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Editorial: St. Petersburg's illiteracy problem

There is no explanation that makes it more palatable, no rationalization that makes it acceptable.

St. Petersburg is home to the two worst public elementary schools in Florida when it comes to how well its students are reading. Even more jarring: Among the 25 worst-performing elementary schools in a state of 19 million people, St. Petersburg is home to five.

Nothing about that statistic is anything but disheartening for the families whose children attend those schools and for the city counting on those children growing up to be productive employees and taxpayers. Yet even as the city's schools are increasingly divided between those where students are learning to read and those where students are failing, the broader community has not heard the alarm. With some exceptions, St. Petersburg has largely been silent.

Pinellas schools superintendent Mike Grego has led the School Board toward impressive efforts in his first year on the job: after school programs, summer programs and even a more generous food service to ensure children aren't hungry as they sit in class. Several schools received turnaround plans, including the state's worst-performing elementary school, Melrose, which acquired an exceptional principal and an energized staff. Yet performance on the FCAT reading exam at the city's low-performing schools dipped lower again.

There are some explanations for this year's lower scores. Amid a sea change in the state's education standards, 2013-14 was a year where students were taught with a new curriculum not aligned with the FCAT.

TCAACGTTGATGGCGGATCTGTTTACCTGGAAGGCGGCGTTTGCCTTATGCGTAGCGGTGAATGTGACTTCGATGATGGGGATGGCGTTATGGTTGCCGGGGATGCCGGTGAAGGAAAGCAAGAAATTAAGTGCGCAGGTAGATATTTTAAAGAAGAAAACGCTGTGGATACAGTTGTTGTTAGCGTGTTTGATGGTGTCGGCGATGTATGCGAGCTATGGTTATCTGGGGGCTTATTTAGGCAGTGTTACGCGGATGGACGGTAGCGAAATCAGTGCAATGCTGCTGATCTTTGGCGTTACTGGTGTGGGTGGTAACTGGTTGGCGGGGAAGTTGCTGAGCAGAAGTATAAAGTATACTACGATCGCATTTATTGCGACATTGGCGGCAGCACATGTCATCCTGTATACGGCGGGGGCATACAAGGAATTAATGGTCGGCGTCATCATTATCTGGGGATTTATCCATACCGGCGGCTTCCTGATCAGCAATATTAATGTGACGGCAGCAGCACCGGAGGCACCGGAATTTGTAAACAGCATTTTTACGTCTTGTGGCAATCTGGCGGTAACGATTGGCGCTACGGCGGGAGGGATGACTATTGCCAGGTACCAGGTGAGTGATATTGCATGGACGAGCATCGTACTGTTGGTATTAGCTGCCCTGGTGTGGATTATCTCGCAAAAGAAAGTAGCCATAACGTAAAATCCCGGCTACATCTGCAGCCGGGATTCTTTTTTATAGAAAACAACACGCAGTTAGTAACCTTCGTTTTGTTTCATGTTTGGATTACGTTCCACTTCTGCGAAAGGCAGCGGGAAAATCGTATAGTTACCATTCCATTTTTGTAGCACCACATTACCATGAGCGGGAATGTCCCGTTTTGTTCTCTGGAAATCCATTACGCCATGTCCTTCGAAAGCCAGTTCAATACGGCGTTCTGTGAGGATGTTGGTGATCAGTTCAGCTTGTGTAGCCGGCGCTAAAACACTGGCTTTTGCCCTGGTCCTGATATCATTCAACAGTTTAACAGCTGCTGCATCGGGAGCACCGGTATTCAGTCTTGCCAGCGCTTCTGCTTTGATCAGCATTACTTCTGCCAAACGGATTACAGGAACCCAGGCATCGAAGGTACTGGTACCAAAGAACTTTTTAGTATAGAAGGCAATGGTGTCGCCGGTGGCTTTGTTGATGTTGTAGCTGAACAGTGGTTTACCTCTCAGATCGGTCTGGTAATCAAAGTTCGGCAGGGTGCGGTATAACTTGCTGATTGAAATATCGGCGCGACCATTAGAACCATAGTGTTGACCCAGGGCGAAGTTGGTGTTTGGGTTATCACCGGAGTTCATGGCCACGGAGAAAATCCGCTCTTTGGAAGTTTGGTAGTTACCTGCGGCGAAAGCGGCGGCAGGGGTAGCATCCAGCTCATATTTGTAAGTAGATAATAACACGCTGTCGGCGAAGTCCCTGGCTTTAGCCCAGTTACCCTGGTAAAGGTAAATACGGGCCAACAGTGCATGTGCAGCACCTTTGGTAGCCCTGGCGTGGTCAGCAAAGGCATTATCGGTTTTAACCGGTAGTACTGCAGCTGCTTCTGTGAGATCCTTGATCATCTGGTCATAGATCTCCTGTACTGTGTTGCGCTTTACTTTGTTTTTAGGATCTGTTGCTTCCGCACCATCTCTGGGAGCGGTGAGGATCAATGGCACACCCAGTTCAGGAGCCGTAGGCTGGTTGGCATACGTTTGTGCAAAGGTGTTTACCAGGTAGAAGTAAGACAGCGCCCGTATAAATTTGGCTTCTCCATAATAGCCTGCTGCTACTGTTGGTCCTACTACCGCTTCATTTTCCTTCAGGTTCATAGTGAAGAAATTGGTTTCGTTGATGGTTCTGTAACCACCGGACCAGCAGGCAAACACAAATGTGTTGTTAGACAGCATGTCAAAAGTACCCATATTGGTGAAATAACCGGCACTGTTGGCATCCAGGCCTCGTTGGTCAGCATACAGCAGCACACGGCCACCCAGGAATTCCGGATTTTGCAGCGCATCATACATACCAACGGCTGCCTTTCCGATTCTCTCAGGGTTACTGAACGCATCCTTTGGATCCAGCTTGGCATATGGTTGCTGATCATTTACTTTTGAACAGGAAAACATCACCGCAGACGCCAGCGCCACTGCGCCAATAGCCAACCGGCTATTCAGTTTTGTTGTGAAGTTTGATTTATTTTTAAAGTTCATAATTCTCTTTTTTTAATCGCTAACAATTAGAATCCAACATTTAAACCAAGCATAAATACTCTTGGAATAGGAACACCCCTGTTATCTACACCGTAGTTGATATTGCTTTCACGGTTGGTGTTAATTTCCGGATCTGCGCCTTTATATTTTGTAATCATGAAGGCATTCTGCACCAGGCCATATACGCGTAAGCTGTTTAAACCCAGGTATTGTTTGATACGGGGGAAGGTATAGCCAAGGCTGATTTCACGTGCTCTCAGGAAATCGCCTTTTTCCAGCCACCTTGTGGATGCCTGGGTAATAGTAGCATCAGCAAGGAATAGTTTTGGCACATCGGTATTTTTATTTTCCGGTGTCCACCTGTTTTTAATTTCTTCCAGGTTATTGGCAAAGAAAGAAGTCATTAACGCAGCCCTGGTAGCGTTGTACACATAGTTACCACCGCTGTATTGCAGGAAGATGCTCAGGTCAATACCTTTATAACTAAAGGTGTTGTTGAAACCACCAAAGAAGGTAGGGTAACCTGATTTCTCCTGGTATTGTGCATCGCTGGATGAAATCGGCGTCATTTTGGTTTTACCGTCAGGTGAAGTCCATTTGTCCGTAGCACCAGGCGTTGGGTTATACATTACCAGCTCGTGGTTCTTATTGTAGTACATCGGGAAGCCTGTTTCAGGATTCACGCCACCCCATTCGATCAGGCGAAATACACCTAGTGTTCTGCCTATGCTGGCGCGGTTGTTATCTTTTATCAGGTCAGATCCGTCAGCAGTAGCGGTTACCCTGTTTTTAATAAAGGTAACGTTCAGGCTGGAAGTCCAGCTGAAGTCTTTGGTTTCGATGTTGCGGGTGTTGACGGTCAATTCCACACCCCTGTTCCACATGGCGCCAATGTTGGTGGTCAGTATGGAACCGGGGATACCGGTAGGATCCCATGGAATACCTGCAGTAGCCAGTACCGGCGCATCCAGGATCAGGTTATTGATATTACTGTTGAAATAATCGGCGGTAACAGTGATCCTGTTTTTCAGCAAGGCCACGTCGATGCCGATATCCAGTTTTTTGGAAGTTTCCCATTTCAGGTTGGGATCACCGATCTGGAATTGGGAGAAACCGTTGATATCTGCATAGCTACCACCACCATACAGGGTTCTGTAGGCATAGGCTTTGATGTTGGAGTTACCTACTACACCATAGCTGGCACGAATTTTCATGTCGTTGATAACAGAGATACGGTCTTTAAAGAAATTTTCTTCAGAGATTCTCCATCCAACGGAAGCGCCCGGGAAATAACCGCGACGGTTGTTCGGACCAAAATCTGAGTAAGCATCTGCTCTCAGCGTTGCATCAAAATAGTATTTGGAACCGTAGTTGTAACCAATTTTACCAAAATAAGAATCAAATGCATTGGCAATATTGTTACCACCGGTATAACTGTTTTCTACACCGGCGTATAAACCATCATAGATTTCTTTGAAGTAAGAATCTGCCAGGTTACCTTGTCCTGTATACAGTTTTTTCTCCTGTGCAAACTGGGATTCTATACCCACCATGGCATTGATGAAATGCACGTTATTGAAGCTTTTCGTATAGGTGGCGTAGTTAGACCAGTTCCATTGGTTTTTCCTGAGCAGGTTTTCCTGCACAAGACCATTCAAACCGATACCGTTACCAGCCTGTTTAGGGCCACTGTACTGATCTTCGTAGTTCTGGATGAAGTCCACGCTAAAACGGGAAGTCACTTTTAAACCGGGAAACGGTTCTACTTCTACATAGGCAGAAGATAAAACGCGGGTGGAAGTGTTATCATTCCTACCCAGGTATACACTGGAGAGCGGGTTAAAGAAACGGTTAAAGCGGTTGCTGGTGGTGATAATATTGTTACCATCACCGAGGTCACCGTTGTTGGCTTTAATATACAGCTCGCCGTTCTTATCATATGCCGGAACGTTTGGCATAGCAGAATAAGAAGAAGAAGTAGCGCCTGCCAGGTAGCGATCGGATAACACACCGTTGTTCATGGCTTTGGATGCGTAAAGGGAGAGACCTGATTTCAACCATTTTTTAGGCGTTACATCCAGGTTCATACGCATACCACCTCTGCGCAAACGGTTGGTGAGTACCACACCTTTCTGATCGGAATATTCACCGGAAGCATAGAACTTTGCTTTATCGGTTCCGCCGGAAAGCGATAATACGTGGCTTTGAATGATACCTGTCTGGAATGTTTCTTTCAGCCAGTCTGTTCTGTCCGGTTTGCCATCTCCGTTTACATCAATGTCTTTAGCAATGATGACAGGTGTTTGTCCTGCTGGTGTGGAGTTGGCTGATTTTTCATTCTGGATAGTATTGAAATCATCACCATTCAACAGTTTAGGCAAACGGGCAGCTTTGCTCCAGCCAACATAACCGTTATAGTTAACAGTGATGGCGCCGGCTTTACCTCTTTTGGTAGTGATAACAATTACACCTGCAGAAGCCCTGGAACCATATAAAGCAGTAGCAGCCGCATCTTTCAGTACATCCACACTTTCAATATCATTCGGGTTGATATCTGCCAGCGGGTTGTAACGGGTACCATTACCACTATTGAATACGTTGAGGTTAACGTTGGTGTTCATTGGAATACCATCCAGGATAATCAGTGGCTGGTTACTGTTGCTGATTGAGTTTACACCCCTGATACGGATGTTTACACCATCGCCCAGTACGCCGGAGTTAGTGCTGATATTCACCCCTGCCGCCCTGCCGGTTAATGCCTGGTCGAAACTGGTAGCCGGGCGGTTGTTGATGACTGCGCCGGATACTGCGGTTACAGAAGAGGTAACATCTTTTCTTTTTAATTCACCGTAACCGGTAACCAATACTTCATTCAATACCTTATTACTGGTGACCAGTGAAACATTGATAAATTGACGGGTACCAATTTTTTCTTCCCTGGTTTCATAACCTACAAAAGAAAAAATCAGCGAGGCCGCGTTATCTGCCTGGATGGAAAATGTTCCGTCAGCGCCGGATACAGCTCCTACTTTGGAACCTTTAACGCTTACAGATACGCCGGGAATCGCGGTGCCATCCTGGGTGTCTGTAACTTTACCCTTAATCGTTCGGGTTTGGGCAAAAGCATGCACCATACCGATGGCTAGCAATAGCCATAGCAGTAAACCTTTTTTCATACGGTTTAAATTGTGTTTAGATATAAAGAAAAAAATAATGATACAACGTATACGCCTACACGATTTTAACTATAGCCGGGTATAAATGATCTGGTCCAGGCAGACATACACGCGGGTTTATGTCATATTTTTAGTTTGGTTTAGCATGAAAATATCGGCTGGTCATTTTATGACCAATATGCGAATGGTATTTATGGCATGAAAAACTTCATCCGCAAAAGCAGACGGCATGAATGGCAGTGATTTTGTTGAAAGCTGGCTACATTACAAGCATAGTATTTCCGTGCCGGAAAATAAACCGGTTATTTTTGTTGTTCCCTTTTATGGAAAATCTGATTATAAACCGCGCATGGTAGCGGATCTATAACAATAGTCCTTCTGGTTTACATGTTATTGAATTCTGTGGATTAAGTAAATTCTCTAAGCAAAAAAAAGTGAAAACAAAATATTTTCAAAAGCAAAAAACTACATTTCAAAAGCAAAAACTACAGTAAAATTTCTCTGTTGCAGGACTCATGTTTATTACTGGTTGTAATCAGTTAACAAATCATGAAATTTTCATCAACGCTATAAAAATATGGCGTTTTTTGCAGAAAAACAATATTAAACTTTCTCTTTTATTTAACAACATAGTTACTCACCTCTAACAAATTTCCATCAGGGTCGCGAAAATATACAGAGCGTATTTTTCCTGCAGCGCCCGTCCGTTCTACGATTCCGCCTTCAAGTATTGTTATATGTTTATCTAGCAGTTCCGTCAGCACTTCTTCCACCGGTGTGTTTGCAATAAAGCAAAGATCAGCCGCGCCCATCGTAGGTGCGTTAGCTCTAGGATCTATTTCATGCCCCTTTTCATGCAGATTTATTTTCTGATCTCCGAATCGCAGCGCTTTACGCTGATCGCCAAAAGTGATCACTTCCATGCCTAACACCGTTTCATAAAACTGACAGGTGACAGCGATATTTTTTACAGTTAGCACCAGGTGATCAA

But no reason lifts this cloud: Five of Florida's worst 25 elementary schools in reading performance were in the Sunshine City. Behind its glistening waterfront, burgeoning arts scene and friendly neighborhoods is a rising tide of illiteracy that threatens the future of not only many of its poorest children, but an entire urban community.

This should be the clarion call — for the business leaders who have sat on the sidelines; for politicians who claim to support education but stand by while these students can't read; and for the broader community to look beyond their own schools, public or private, to engage in making sure every child learns. Even the best teachers can't do it alone. Only a concentrated and sustained effort, communitywide, has a chance to turn this tide.

Editorial: St. Petersburg's illiteracy problem 07/18/14 [Last modified: Friday, July 18, 2014 6:33pm]
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